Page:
side of the argument. what about protecting against terrorism? what about the fisa warrants? what about the -- you think fisa's going to give up stuff so that google can save its rear end? >> no, i don't think so. the fisa court doesn't respond to those requests because those people are not before that court. it's a very special and different type of court where there's usually only one party. that's the united states government. but the issue here goes really beyond all this. these companies are trying to actually help themselves. they're trying to change the subject. it's a very obamaesque move, what they did. they're trying to make it look like they're not responsible for any of this, that they don't want to do any of this, that they're not interested in it. i was reminded by the remarks, i believe it was a google executive the other day, who was asked, you know, whether or not he thought it was really somewhat unusual that people were worried about things that they were writing in their e-mails being disclosed and he gave a snarky remark. he said listen, if people are worried about that, they shouldn't be putting it in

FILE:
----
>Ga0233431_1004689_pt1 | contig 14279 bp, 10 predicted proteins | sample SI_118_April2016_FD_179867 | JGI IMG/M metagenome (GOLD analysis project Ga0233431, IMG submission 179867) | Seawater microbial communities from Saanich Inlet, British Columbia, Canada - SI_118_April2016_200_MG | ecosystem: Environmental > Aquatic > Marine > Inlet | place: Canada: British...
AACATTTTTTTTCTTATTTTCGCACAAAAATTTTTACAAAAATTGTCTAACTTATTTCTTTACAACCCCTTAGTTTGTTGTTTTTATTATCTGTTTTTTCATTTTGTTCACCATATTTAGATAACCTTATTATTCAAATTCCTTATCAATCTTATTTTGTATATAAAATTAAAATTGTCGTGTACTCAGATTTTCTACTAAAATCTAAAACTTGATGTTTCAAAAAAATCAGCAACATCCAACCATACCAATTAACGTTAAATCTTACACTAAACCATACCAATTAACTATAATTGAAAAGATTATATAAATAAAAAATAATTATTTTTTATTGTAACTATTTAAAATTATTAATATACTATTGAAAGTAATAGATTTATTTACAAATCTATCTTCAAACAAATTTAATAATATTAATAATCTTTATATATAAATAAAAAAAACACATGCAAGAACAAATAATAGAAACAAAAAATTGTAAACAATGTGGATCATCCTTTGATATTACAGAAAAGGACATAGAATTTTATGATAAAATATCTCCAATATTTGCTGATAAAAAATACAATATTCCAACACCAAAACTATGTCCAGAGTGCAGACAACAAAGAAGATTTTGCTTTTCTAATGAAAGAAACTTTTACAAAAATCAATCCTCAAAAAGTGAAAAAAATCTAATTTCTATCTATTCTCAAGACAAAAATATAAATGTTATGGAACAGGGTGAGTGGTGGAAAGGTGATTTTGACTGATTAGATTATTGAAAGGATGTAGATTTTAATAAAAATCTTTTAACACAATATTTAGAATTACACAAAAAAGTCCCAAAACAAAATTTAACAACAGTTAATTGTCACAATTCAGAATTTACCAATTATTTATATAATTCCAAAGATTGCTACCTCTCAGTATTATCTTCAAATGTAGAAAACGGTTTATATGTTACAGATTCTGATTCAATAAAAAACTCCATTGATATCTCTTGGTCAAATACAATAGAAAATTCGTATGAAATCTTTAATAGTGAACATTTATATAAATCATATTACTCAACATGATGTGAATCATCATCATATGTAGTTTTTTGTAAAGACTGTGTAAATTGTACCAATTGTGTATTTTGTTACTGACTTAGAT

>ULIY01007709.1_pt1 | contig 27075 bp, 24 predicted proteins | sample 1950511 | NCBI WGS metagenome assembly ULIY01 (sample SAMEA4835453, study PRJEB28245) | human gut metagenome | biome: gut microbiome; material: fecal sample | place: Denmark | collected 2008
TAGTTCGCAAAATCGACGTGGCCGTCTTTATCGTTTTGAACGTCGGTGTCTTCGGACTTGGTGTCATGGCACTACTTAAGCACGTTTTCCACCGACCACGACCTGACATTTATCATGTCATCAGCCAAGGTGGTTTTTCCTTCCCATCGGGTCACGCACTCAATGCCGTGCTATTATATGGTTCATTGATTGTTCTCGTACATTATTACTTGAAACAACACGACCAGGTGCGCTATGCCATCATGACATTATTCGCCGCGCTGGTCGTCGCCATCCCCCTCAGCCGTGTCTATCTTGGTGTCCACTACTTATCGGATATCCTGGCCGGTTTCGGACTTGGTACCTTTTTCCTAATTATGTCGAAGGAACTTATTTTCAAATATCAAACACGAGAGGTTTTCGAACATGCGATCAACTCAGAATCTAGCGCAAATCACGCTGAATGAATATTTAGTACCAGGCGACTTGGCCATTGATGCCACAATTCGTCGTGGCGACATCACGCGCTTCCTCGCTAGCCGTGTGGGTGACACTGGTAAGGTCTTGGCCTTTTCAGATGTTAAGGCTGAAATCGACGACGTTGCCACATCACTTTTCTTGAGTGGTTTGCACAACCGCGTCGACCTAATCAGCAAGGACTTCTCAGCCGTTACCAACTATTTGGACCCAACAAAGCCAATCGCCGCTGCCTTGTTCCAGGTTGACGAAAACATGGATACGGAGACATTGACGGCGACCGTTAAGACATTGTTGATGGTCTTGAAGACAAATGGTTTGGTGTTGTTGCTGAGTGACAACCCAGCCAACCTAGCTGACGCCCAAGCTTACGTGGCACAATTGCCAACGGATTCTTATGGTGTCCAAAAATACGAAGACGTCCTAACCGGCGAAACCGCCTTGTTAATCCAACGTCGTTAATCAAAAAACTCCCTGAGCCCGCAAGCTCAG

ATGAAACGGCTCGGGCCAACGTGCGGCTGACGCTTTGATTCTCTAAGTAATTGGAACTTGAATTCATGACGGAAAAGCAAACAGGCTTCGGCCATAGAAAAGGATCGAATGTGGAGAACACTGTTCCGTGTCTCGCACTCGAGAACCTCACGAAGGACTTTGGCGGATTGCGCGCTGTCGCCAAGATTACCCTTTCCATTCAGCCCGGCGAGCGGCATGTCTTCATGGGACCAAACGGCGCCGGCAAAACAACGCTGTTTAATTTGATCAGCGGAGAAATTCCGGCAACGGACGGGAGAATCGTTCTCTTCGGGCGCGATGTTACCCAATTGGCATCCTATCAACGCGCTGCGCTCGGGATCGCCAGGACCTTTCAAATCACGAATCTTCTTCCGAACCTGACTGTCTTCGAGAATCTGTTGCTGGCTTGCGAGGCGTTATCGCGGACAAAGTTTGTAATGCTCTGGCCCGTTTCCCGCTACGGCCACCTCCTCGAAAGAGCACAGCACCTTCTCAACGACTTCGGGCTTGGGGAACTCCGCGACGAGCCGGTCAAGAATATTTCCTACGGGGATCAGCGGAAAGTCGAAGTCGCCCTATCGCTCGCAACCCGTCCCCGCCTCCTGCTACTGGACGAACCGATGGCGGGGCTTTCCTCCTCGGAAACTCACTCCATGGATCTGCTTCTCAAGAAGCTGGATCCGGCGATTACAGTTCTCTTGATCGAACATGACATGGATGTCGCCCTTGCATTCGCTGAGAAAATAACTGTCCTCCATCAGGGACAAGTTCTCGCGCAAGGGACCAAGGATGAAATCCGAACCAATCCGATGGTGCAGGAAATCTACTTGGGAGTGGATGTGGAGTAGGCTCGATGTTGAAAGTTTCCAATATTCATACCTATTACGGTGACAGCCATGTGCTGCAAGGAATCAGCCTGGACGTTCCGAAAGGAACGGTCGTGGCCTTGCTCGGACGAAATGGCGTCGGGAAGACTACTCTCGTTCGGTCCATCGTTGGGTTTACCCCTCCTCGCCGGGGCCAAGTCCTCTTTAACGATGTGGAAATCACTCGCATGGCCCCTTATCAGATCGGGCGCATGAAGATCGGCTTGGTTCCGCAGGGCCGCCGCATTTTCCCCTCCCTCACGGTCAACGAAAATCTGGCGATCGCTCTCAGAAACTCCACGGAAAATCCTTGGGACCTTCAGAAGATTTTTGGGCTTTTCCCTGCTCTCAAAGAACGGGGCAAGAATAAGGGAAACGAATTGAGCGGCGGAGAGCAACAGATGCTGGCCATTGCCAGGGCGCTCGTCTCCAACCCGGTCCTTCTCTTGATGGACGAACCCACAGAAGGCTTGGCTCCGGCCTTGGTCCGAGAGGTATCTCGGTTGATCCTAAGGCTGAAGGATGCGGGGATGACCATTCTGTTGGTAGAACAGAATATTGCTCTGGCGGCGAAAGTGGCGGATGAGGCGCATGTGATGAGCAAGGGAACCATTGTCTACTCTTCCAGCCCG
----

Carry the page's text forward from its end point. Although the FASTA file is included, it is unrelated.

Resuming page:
writing. if the guy had been in the room with me, i'd have slapped him in the face. >> why can't google -- why can't google and these other companies say look, there are few -- there are really few of these warrants, there are few times that we have to go in and do digital mining and go to the content and we, google, and we facebook and we apple are happy to help defend america? why can't they take that point of view? >> i think that's always been their point of view. >> but they're not saying it now and you're not saying it now. >> i said it when i worked for google. and i can tell you that google has teams of people just like all the big internet companies do, teams of people who work 24/7, holidays, weekends, to respond to these requests. they work very hard to do it. i think the question is how do you come up with the right balance? and the difficulty here is because all of this is secret there's no way to reassure people that the balance has been struck in the right way. >> but i've got to believe, joe di genova, it's a relatively --